Probe eyes possibility of ‘co-ordinated behaviour’ in Big Ag

Competition Bureau probes majors' response to FBN's Canadian launch

Canada’s Competition Bureau is investigating leading agriculture companies for allegedly attempting to drive a California-based online farm-supply retailer out of the Canadian market.

Documents filed in Federal Court show Federated Co-operatives, Cargill, Winfield United Canada, Univar Canada, BASF Canada Inc., Corteva and Bayer CropScience (and, by extension, Monsanto Canada) are all under investigation.

Investigators with the Competition Bureau filed the court documents as part of an application to acquire more documentation from the companies.

Farmers Business Network Canada Inc. (FBN) operates a digital ag platform under a membership model, allowing growers to buy memberships and provide data to the company in exchange for data-related services such as agronomic advice and price comparison tools.

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Membership also allows farmers to purchase crop inputs from FBN, which according to court documents, “may offer relatively low prices compared to other retailers enabled by efficiencies from FBN’s business model.”

The company confirmed it made a complaint to the Competition Bureau in the fourth quarter of 2018.

Founded in 2014, FBN has been selling crop inputs through its e-commerce platform in the United States since 2016 and entered Canada in November 2017 when it purchased a Saskatchewan-based retailer, Yorkton Distributors.

A senior officer on a team of competition law officers at the bureau provided an affidavit as part of the court application.

“Some of these parties may have engaged in communications that are suggestive of co-ordinated behaviour in relation to FBN,” the affidavit read.

Furthermore, it said, “FBN is effectively unable to sell all branded crop protection products and is limited to sale of generic products, which represent a small minority of overall sales in Western Canada.”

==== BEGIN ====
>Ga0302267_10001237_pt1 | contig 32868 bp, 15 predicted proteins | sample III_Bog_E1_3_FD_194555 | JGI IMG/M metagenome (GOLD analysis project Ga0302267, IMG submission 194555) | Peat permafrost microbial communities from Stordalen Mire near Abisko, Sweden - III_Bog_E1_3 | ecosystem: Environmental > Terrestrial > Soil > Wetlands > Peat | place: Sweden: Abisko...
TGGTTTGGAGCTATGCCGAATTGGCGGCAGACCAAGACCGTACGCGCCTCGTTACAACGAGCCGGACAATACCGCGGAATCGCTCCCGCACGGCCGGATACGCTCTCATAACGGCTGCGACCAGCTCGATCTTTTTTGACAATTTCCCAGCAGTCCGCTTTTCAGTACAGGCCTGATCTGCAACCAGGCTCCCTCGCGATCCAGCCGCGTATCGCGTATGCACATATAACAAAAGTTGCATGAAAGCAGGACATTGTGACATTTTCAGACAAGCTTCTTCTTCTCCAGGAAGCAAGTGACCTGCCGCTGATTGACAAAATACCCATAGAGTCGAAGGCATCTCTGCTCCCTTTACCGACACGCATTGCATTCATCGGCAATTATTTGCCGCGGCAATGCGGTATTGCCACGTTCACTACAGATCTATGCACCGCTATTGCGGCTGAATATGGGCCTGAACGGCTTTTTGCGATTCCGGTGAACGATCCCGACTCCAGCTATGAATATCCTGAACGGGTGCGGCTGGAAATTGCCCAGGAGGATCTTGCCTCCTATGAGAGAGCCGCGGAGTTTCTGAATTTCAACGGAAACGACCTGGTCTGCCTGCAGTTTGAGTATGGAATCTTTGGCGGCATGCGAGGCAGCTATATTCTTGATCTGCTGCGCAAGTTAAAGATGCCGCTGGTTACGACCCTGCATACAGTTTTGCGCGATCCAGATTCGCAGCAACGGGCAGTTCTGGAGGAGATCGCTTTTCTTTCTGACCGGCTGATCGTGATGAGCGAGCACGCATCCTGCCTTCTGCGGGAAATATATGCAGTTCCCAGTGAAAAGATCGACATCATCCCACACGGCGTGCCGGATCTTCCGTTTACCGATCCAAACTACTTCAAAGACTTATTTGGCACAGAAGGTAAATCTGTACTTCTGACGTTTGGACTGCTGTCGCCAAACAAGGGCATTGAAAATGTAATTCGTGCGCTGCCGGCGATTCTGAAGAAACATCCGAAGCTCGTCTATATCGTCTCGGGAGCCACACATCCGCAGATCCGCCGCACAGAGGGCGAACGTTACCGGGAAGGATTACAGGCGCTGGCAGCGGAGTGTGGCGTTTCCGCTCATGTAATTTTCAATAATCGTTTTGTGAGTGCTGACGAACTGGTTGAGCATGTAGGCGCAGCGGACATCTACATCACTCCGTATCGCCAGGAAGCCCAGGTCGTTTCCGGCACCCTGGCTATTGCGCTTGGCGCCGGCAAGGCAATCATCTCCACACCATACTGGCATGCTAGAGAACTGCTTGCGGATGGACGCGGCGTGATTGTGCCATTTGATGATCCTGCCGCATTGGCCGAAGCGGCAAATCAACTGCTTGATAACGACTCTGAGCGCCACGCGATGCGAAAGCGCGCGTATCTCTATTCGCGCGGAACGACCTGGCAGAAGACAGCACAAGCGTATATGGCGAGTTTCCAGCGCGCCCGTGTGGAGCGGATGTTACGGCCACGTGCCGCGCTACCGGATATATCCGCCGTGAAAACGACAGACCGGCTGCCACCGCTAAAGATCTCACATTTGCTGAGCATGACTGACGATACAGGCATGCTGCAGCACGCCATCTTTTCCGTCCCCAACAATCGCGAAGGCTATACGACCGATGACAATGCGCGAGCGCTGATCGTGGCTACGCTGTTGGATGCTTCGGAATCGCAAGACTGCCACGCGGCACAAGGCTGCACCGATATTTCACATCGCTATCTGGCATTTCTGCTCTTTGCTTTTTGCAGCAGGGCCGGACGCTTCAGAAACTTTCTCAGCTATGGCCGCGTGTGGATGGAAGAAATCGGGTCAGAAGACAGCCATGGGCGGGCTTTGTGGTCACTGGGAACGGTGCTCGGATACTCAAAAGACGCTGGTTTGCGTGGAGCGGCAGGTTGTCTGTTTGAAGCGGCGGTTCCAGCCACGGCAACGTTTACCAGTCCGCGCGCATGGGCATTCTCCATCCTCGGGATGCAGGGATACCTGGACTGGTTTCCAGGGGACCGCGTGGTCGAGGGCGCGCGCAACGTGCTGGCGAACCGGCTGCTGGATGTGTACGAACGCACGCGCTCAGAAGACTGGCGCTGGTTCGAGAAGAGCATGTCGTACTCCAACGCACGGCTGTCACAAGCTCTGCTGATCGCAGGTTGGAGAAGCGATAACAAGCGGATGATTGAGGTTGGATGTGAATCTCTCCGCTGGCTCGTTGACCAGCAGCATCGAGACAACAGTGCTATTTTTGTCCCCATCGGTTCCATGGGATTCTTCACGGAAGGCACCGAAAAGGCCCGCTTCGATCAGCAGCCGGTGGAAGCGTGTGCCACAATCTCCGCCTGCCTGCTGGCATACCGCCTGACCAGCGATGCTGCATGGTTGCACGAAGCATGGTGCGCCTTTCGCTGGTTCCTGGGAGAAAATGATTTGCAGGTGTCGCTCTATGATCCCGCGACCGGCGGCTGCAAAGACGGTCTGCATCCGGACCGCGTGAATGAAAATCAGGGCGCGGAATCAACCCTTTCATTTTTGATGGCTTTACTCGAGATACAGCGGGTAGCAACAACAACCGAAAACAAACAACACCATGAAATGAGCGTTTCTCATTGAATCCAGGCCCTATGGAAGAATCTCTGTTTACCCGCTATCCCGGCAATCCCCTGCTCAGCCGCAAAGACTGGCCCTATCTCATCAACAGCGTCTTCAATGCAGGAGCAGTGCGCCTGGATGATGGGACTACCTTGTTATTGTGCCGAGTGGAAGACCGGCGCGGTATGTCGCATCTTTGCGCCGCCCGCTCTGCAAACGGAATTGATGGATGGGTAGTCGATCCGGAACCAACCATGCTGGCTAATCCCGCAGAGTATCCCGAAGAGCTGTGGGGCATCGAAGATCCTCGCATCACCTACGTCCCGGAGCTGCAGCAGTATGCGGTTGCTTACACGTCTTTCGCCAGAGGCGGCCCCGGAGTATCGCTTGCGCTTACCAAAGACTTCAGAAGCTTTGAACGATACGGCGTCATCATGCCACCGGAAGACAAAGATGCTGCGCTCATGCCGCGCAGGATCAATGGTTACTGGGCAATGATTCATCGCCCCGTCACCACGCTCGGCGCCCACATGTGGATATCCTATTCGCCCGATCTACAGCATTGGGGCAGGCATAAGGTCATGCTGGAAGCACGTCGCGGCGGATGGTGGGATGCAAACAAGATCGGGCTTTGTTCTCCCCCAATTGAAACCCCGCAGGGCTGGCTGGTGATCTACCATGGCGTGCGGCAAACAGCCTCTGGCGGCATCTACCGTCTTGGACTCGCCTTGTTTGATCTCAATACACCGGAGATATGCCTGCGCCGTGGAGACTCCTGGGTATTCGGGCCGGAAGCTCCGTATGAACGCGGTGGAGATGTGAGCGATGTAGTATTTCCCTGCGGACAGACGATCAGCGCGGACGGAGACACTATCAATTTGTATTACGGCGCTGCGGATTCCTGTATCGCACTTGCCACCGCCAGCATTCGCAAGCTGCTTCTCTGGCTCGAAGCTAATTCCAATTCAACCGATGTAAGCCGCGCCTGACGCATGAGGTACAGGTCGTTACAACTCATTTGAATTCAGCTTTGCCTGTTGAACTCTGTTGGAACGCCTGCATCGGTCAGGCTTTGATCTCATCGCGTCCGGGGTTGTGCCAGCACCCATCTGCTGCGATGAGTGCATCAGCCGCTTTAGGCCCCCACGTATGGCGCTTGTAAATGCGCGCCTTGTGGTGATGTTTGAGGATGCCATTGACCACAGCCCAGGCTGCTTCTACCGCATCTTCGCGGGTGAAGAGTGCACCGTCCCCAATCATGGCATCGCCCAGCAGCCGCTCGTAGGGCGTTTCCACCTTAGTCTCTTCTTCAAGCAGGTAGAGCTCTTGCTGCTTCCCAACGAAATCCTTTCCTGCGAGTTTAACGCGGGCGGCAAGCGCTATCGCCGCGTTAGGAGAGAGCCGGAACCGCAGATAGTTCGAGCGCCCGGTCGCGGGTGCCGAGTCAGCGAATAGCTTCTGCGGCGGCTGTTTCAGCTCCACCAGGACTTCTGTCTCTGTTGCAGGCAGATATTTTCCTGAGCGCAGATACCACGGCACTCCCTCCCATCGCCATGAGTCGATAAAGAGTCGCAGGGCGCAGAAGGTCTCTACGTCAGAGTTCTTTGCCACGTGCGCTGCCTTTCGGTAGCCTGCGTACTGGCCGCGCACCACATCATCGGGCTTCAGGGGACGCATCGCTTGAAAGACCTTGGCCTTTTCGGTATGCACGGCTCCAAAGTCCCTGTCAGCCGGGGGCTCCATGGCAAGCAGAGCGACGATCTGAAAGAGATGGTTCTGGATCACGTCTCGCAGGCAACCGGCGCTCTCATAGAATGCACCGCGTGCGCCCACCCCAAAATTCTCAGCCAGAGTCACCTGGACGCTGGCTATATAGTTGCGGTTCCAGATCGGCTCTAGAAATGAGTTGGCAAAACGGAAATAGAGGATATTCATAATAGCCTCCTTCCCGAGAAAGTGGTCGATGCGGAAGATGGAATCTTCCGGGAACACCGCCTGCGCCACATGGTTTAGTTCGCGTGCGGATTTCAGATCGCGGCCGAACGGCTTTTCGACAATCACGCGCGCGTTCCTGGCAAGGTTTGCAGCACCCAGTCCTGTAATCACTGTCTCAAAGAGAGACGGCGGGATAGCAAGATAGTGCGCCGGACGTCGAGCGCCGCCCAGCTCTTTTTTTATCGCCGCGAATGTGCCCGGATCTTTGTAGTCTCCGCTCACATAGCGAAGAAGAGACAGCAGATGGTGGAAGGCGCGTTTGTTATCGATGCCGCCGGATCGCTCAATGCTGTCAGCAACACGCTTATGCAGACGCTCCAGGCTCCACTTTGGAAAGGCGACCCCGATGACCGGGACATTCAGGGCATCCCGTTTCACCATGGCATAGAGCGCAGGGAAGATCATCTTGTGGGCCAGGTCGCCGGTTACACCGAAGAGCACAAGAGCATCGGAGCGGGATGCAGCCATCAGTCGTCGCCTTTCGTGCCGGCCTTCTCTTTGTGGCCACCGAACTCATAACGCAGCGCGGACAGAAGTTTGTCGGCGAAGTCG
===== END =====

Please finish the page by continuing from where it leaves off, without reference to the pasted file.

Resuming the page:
The officer suggests this may impede or delay FBN’s successful expansion in the Canadian market — or cause them to exit it altogether.

‘Higher costs, less choice’

“I am aware of information that suggests that FBN may increase price competition (through both the price transparency tool and its e-commerce platform), and/or bring new and innovative products or services to growers, thereby increasing choice for consumers.”

“Accordingly, such practices by the targets may deprive customers of the benefits of competition in one or more markets, resulting in higher costs for crop inputs, less choice and/or fewer innovative products or services.”

The court application seeks to find records, including from Monsanto, “relating to the creation and implementation of a task force specifically in relation to Farmer Business Network Inc.”

Already, according to the documents, targeted searches have shown “approximately 450 documents produced by Monsanto Company and 100 documents produced by Bayer AG that include discussion of the potential competitive significance of FBN/affiliates, and other topics of relevance to the inquiry.”

The Competition Bureau first engaged the companies involved in the investigation in February last year, and informed their legal counsels in October that an inquiry had begun.

Corteva said it was aware of the Competition Bureau’s investigation, was reviewing the inquiry and intends to fully co-operate with the regulator.

Bayer also said it was co-operating with the bureau.

“We believe the actions we took in this matter fully comply with Canada’s competition law,” Bayer said.

In a statement, Cargill said it was fully co-operating with the Competition Bureau’s investigation.

“Cargill conducts business in a legal, ethical and responsible manner in each country where we do business – and Canada is no exception,” the company said.

BASF said in a statement it believes the company “has not contravened the Competition Act and (is) confident that we can address any concerns that the Commissioner of Competition may have in connection with the inquiry.”

The court documents say the companies have engaged in practices reviewable under Part VIII of the Competition Act. Under that section, millions of dollars in fines for infractions can be ordered.

— D.C. Fraser reports for Glacier FarmMedia from Ottawa. Includes files from Reuters.

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